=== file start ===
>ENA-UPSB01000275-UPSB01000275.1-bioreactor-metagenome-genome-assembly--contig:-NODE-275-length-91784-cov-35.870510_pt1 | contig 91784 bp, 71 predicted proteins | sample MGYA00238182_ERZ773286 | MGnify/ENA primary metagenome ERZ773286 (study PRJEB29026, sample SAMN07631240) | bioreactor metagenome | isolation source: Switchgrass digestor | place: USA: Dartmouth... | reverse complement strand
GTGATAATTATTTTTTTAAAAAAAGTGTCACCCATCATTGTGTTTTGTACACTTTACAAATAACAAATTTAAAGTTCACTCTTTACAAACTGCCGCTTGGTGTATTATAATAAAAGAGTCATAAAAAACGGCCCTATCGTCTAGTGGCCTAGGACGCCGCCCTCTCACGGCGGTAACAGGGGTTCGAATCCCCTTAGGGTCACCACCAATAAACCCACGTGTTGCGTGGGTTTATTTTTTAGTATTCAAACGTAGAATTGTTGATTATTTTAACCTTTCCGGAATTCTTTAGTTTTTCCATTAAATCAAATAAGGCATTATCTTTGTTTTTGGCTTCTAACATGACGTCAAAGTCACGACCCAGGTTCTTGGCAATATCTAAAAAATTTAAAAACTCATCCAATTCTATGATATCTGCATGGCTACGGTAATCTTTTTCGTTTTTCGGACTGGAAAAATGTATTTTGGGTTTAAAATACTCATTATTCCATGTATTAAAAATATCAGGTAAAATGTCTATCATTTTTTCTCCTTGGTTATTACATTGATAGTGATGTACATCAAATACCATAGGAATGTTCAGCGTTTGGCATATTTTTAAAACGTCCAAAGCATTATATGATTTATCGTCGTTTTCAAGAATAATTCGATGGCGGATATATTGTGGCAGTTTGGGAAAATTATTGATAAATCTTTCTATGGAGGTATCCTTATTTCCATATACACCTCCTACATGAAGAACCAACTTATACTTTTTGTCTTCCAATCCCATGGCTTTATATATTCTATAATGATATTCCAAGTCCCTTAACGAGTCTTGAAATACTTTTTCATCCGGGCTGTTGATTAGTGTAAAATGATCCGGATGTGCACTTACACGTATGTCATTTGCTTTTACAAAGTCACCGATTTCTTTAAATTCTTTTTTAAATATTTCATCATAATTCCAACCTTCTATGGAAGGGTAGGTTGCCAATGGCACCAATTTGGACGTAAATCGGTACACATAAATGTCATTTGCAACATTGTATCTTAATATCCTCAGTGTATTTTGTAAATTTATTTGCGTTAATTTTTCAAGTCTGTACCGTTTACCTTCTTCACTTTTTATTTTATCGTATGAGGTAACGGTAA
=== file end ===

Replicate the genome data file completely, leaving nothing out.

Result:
>ENA-UPSB01000275-UPSB01000275.1-bioreactor-metagenome-genome-assembly--contig:-NODE-275-length-91784-cov-35.870510_pt1 | contig 91784 bp, 71 predicted proteins | sample MGYA00238182_ERZ773286 | MGnify/ENA primary metagenome ERZ773286 (study PRJEB29026, sample SAMN07631240) | bioreactor metagenome | isolation source: Switchgrass digestor | place: USA: Dartmouth... | reverse complement strand
GTGATAATTATTTTTTTAAAAAAAGTGTCACCCATCATTGTGTTTTGTACACTTTACAAATAACAAATTTAAAGTTCACTCTTTACAAACTGCCGCTTGGTGTATTATAATAAAAGAGTCATAAAAAACGGCCCTATCGTCTAGTGGCCTAGGACGCCGCCCTCTCACGGCGGTAACAGGGGTTCGAATCCCCTTAGGGTCACCACCAATAAACCCACGTGTTGCGTGGGTTTATTTTTTAGTATTCAAACGTAGAATTGTTGATTATTTTAACCTTTCCGGAATTCTTTAGTTTTTCCATTAAATCAAATAAGGCATTATCTTTGTTTTTGGCTTCTAACATGACGTCAAAGTCACGACCCAGGTTCTTGGCAATATCTAAAAAATTTAAAAACTCATCCAATTCTATGATATCTGCATGGCTACGGTAATCTTTTTCGTTTTTCGGACTGGAAAAATGTATTTTGGGTTTAAAATACTCATTATTCCATGTATTAAAAATATCAGGTAAAATGTCTATCATTTTTTCTCCTTGGTTATTACATTGATAGTGATGTACATCAAATACCATAGGAATGTTCAGCGTTTGGCATATTTTTAAAACGTCCAAAGCATTATATGATTTATCGTCGTTTTCAAGAATAATTCGATGGCGGATATATTGTGGCAGTTTGGGAAAATTATTGATAAATCTTTCTATGGAGGTATCCTTATTTCCATATACACCTCCTACATGAAGAACCAACTTATACTTTTTGTCTTCCAATCCCATGGCTTTATATATTCTATAATGATATTCCAAGTCCCTTAACGAGTCTTGAAATACTTTTTCATCCGGGCTGTTGATTAGTGTAAAATGATCCGGATGTGCACTTACACGTATGTCATTTGCTTTTACAAAGTCACCGATTTCTTTAAATTCTTTTTTAAATATTTCATCATAATTCCAACCTTCTATGGAAGGGTAGGTTGCCAATGGCACCAATTTGGACGTAAATCGGTACACATAAATGTCATTTGCAACATTGTATCTTAATATCCTCAGTGTATTTTGTAAATTTATTTGCGTTAATTTTTCAAGTCTGTACCGTTTACCTTCTTCACTTTTTATTTTATCGTATGAGGTAACGGTAA